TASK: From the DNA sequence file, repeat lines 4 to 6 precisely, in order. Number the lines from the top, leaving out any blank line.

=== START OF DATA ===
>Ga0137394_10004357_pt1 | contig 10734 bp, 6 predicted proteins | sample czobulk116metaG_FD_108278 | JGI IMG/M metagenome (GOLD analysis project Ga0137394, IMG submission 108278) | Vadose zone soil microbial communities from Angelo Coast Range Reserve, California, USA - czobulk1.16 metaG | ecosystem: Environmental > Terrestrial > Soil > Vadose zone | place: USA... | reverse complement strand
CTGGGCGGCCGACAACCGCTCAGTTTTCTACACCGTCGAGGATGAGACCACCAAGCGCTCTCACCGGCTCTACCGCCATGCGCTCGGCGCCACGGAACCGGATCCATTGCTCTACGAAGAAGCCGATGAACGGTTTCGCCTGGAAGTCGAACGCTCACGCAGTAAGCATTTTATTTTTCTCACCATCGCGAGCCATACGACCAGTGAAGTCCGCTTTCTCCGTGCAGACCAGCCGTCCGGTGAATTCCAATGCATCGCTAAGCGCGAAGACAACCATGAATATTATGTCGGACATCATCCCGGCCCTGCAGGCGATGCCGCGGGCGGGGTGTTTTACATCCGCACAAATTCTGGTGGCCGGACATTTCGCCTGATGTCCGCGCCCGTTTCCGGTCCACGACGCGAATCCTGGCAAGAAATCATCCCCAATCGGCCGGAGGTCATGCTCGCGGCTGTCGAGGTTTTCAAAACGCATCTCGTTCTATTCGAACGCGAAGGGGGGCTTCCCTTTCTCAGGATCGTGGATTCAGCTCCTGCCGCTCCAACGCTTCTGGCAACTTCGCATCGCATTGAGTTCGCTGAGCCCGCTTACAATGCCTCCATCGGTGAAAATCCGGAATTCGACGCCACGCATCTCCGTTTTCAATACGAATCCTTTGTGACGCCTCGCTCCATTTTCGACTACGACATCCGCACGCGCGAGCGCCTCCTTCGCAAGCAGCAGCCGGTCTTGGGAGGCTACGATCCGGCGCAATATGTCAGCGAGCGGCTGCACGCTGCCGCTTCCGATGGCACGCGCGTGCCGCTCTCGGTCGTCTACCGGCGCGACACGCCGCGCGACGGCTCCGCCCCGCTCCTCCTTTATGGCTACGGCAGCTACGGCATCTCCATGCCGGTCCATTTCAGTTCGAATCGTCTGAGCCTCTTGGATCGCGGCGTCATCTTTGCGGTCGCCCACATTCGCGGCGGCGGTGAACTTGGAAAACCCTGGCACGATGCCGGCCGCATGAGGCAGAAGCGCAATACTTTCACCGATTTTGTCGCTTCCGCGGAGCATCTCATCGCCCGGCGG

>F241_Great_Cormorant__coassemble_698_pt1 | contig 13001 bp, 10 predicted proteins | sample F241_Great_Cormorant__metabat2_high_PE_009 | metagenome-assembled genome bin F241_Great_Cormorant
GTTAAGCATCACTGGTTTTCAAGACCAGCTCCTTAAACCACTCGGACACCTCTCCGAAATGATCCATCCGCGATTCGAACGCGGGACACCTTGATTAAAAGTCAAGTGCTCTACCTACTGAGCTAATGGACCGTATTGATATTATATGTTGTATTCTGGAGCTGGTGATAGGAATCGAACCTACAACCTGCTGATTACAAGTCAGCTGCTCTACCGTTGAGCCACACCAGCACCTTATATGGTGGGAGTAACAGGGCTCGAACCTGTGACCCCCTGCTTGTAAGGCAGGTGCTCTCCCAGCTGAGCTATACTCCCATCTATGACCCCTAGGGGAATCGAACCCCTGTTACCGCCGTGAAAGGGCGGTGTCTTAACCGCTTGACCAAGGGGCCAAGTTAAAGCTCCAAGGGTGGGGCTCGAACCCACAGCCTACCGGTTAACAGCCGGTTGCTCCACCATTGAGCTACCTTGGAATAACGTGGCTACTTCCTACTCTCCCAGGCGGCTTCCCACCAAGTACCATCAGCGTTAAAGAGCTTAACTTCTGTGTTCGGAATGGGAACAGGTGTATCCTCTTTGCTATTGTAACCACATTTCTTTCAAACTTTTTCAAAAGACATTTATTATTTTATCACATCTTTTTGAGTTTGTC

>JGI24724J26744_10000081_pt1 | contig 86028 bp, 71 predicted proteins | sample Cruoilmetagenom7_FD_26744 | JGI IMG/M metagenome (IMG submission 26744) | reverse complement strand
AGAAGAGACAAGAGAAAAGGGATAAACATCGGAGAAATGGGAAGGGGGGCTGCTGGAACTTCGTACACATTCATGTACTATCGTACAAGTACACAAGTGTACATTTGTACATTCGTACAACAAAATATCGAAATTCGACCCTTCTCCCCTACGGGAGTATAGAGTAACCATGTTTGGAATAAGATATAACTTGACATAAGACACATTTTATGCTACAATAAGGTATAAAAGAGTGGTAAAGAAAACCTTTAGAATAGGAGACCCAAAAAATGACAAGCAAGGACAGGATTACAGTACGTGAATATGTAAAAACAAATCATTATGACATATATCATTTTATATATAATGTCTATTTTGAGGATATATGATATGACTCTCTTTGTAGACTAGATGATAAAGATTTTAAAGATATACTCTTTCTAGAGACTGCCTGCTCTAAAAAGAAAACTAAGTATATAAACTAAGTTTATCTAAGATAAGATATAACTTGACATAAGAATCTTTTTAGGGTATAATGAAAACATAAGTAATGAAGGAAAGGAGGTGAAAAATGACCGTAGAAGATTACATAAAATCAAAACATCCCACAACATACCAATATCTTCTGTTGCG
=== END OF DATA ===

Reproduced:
GTTAAGCATCACTGGTTTTCAAGACCAGCTCCTTAAACCACTCGGACACCTCTCCGAAATGATCCATCCGCGATTCGAACGCGGGACACCTTGATTAAAAGTCAAGTGCTCTACCTACTGAGCTAATGGACCGTATTGATATTATATGTTGTATTCTGGAGCTGGTGATAGGAATCGAACCTACAACCTGCTGATTACAAGTCAGCTGCTCTACCGTTGAGCCACACCAGCACCTTATATGGTGGGAGTAACAGGGCTCGAACCTGTGACCCCCTGCTTGTAAGGCAGGTGCTCTCCCAGCTGAGCTATACTCCCATCTATGACCCCTAGGGGAATCGAACCCCTGTTACCGCCGTGAAAGGGCGGTGTCTTAACCGCTTGACCAAGGGGCCAAGTTAAAGCTCCAAGGGTGGGGCTCGAACCCACAGCCTACCGGTTAACAGCCGGTTGCTCCACCATTGAGCTACCTTGGAATAACGTGGCTACTTCCTACTCTCCCAGGCGGCTTCCCACCAAGTACCATCAGCGTTAAAGAGCTTAACTTCTGTGTTCGGAATGGGAACAGGTGTATCCTCTTTGCTATTGTAACCACATTTCTTTCAAACTTTTTCAAAAGACATTTATTATTTTATCACATCTTTTTGAGTTTGTC

>JGI24724J26744_10000081_pt1 | contig 86028 bp, 71 predicted proteins | sample Cruoilmetagenom7_FD_26744 | JGI IMG/M metagenome (IMG submission 26744) | reverse complement strand
AGAAGAGACAAGAGAAAAGGGATAAACATCGGAGAAATGGGAAGGGGGGCTGCTGGAACTTCGTACACATTCATGTACTATCGTACAAGTACACAAGTGTACATTTGTACATTCGTACAACAAAATATCGAAATTCGACCCTTCTCCCCTACGGGAGTATAGAGTAACCATGTTTGGAATAAGATATAACTTGACATAAGACACATTTTATGCTACAATAAGGTATAAAAGAGTGGTAAAGAAAACCTTTAGAATAGGAGACCCAAAAAATGACAAGCAAGGACAGGATTACAGTACGTGAATATGTAAAAACAAATCATTATGACATATATCATTTTATATATAATGTCTATTTTGAGGATATATGATATGACTCTCTTTGTAGACTAGATGATAAAGATTTTAAAGATATACTCTTTCTAGAGACTGCCTGCTCTAAAAAGAAAACTAAGTATATAAACTAAGTTTATCTAAGATAAGATATAACTTGACATAAGAATCTTTTTAGGGTATAATGAAAACATAAGTAATGAAGGAAAGGAGGTGAAAAATGACCGTAGAAGATTACATAAAATCAAAACATCCCACAACATACCAATATCTTCTGTTGCG